Oscars 2017? Star-Turned-Director Nate Parker on How His Bold Movie About Slavery Birth of a Nation Became a 'Miracle' Success
Nate Parker is breaking big with his rapturously received epic The Birth of a Nation, which swept the top prizes at Sundance
Maybe he thrilled you as the brilliant Henry Lowe in 2007’s The Great Debaters, or commanded your attention as Jimmy Grant, the emotional center of 2012’s Arbitrage. Or, you might’ve lusted after him as Kaz, the police officer steaming up the screen with Gugu Mbatha-Raw in Beyond the Lights.
Chances are, you know Nate Parker for his incredible onscreen presence. Wait till you hear what he’s been doing behind the scenes.
Parker, 36, just added a few ambitious new skills to his résumé as the star, writer and director of The Birth of a Nation, winner of the 2016 Sundance Film Festival’s audience and jury top prizes. Birth, which snatches its title from D.W. Griffith’s abjectly racist 1915 film, recounts the 1831 slave uprising of Nat Turner, an African-American preacher who convinced his fellow slaves to turn against their masters. Turner’s story has been a labor of love for Parker, who first became captivated by it as a student at the University of Oklahoma.
“In college, if someone [asked] me who my hero [was], the answer they’d get without hesitation was Nat Turner,” Parker tells PEOPLE. Parker felt the urgency “to research him and learn about him and try to find ways into his life that I could apply to my life, with respect to his disposition toward injustice, with respect to his ideology around righteousness and faith.”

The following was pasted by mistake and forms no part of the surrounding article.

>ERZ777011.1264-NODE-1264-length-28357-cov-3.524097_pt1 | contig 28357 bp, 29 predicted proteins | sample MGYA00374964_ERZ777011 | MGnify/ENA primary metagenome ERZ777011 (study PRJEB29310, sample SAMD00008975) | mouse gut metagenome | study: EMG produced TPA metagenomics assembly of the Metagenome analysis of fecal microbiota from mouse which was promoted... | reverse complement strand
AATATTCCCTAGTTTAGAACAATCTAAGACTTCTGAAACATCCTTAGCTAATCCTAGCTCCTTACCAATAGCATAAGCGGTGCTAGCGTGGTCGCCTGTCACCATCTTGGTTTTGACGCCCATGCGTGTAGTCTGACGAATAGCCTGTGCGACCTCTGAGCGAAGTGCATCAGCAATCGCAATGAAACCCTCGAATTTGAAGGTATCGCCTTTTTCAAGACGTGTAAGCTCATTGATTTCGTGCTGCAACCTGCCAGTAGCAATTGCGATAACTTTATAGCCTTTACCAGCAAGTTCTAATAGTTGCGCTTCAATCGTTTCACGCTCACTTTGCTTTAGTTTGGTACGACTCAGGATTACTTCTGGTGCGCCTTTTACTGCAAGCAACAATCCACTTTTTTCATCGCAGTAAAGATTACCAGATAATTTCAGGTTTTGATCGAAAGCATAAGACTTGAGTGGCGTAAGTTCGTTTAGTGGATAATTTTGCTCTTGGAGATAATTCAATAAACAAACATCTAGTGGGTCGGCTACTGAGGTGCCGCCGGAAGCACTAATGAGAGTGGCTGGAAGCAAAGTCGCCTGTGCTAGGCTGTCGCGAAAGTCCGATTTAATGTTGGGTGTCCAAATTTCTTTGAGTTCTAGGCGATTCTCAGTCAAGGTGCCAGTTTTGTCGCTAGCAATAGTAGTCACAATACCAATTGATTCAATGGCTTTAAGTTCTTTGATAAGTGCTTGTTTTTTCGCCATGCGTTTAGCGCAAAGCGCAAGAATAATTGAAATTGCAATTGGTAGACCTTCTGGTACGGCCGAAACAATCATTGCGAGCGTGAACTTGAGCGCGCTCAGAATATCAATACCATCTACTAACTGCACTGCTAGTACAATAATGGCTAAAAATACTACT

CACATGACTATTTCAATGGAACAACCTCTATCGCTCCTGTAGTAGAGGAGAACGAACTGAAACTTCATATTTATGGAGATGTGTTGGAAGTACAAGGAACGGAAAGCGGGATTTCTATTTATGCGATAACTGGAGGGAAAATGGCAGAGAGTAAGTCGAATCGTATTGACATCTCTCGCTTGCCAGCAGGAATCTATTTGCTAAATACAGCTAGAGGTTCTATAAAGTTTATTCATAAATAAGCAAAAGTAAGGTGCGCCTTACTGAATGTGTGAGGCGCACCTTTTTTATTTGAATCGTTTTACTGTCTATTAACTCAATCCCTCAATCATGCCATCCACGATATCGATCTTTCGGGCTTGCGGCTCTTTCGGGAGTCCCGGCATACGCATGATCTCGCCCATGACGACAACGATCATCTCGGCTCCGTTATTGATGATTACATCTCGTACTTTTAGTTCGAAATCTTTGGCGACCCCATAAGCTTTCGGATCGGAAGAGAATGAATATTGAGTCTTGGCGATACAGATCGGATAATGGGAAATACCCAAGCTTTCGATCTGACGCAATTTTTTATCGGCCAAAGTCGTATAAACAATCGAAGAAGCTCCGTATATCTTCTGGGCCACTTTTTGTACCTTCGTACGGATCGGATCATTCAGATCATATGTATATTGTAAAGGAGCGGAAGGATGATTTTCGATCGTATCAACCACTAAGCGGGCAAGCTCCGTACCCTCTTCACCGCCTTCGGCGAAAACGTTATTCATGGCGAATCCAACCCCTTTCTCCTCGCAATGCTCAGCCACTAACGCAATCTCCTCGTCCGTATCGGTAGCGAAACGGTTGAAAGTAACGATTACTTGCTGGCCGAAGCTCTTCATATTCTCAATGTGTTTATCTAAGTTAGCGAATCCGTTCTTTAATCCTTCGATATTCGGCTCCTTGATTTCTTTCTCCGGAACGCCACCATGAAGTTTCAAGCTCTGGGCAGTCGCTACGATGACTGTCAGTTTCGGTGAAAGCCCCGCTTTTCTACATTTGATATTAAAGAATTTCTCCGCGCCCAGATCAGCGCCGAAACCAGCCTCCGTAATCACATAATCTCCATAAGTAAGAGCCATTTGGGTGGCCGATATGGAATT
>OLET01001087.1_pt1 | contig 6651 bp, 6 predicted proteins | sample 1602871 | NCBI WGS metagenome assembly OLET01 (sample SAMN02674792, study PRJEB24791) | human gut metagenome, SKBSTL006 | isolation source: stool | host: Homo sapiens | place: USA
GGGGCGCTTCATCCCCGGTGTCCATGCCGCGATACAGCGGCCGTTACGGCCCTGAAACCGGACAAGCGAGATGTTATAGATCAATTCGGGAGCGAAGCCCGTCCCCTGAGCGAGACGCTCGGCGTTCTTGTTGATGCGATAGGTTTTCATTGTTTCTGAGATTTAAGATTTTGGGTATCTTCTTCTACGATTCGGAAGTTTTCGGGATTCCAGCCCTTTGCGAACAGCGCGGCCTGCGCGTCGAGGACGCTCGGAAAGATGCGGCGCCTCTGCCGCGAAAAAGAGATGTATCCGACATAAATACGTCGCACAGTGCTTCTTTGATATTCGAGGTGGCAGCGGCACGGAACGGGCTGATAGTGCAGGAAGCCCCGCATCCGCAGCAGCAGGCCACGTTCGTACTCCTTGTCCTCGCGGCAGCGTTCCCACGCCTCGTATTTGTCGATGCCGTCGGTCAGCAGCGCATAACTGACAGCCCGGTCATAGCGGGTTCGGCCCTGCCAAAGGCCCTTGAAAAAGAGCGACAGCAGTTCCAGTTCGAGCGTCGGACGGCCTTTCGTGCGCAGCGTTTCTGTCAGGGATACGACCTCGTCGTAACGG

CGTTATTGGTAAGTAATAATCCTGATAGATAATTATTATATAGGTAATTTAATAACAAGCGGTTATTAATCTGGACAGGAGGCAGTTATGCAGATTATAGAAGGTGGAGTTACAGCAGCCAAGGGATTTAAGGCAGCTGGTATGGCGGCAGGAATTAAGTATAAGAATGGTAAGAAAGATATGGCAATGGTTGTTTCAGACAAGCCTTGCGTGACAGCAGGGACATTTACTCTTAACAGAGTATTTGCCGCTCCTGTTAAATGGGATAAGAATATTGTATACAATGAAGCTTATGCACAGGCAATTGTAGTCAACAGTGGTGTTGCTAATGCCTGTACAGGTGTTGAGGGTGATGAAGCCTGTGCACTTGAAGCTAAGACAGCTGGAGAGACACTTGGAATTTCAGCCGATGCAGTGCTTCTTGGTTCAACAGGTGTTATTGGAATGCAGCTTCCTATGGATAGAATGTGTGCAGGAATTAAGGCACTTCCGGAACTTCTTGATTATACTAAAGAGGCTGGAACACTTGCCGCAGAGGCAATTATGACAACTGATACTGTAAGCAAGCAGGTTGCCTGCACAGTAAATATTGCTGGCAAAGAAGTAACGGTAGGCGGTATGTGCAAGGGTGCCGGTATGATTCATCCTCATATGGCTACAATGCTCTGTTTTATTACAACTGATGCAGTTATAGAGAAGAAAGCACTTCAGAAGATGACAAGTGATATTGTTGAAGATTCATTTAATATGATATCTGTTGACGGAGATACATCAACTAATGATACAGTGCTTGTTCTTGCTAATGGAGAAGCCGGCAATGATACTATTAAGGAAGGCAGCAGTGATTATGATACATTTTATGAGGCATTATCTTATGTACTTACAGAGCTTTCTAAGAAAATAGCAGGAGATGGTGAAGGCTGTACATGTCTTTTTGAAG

Turner was an academic obsession that became a professional one, Parker says, even as he picked up roles in films like Red Tails and The Secret Life of Bees. “Far too often, as a black actor…you receive a hundred scripts in a year, and two of them you feel represent the experience of the black male with strength and power and integrity. And I felt the need to, instead of complaining about that, to find a way to change it with my art. So I started writing. I wrote several scripts, but Nat Turner and his life was one that I wanted to really delve into as a writer.”
Parker spent seven years honing his script, finally sending it to the Sundance Institute, which paired him with other filmmakers who helped him fine-tune the story. He hired Armie Hammer, Penelope Ann Miller and Gabrielle Union for his cast, then shot the film in speedy 27 days in Savannah, Georgia. It’s an amazing achievement for a first-time filmmaker. After all, how did he even know he could direct?
“You know, it’s funny, I didn’t!” says Parker, laughing. “That’s the God’s honest truth. I never said I’m going to be a great director! I’m going to direct! But I am a high school coach. I coach wrestling in San Marino, California. If you can coach [teenagers], then surely you can inspire people to come to work, who are actually paid to do what they do.”
In addition to his directing, writing, acting and coaching gigs, Parker also happens to be a father to four daughters with his wife of nearly a decade, Sarah de Santo Parker. It’s a touching echo of the way he grew up – with four younger sisters.
“My father passed away when I was very young, so I was head of household for a very long time,” says Parker. “Whether it came to cooking food or having to braid hair to get kids out of the door for school, I’ve been one that has – with the help of my mother – has been a father figure for a lot of young ladies.”
With The Birth of a Nation, bought at Sundance by Fox Searchlight for a record $17.5 million, Parker may also soon be the inspiration for a lot of young filmmakers.
“This miracle that we’ve been able to attain is a win for Sundance,” says Parker. “It’s a win for independent films. It’s a win for independent filmmakers. It’s a win for Robert Redford and his vision. I dedicate this to them. I scream my gratitude!”